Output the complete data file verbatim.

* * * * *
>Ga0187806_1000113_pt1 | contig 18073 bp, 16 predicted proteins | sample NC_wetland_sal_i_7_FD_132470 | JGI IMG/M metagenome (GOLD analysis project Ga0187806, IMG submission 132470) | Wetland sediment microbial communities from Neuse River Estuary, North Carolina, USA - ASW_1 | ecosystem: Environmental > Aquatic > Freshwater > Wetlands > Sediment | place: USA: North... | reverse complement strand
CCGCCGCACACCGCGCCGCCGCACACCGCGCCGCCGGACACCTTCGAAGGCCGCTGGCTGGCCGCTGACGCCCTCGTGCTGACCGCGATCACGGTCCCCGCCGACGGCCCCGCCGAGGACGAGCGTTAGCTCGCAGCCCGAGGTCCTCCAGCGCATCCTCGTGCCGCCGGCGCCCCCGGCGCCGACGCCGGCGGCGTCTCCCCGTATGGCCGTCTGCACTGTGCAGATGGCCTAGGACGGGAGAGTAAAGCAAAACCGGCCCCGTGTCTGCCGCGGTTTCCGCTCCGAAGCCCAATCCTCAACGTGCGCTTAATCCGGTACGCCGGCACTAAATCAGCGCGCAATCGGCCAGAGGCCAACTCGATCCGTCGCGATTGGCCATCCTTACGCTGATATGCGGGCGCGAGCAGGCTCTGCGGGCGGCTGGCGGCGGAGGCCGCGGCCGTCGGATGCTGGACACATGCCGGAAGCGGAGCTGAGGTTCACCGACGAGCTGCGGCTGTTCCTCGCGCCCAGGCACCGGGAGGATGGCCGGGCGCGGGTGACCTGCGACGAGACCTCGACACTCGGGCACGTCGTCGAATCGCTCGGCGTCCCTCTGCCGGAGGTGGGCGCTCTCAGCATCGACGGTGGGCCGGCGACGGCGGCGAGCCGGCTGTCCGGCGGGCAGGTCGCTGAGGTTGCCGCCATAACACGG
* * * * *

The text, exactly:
>Ga0187806_1000113_pt1 | contig 18073 bp, 16 predicted proteins | sample NC_wetland_sal_i_7_FD_132470 | JGI IMG/M metagenome (GOLD analysis project Ga0187806, IMG submission 132470) | Wetland sediment microbial communities from Neuse River Estuary, North Carolina, USA - ASW_1 | ecosystem: Environmental > Aquatic > Freshwater > Wetlands > Sediment | place: USA: North... | reverse complement strand
CCGCCGCACACCGCGCCGCCGCACACCGCGCCGCCGGACACCTTCGAAGGCCGCTGGCTGGCCGCTGACGCCCTCGTGCTGACCGCGATCACGGTCCCCGCCGACGGCCCCGCCGAGGACGAGCGTTAGCTCGCAGCCCGAGGTCCTCCAGCGCATCCTCGTGCCGCCGGCGCCCCCGGCGCCGACGCCGGCGGCGTCTCCCCGTATGGCCGTCTGCACTGTGCAGATGGCCTAGGACGGGAGAGTAAAGCAAAACCGGCCCCGTGTCTGCCGCGGTTTCCGCTCCGAAGCCCAATCCTCAACGTGCGCTTAATCCGGTACGCCGGCACTAAATCAGCGCGCAATCGGCCAGAGGCCAACTCGATCCGTCGCGATTGGCCATCCTTACGCTGATATGCGGGCGCGAGCAGGCTCTGCGGGCGGCTGGCGGCGGAGGCCGCGGCCGTCGGATGCTGGACACATGCCGGAAGCGGAGCTGAGGTTCACCGACGAGCTGCGGCTGTTCCTCGCGCCCAGGCACCGGGAGGATGGCCGGGCGCGGGTGACCTGCGACGAGACCTCGACACTCGGGCACGTCGTCGAATCGCTCGGCGTCCCTCTGCCGGAGGTGGGCGCTCTCAGCATCGACGGTGGGCCGGCGACGGCGGCGAGCCGGCTGTCCGGCGGGCAGGTCGCTGAGGTTGCCGCCATAACACGG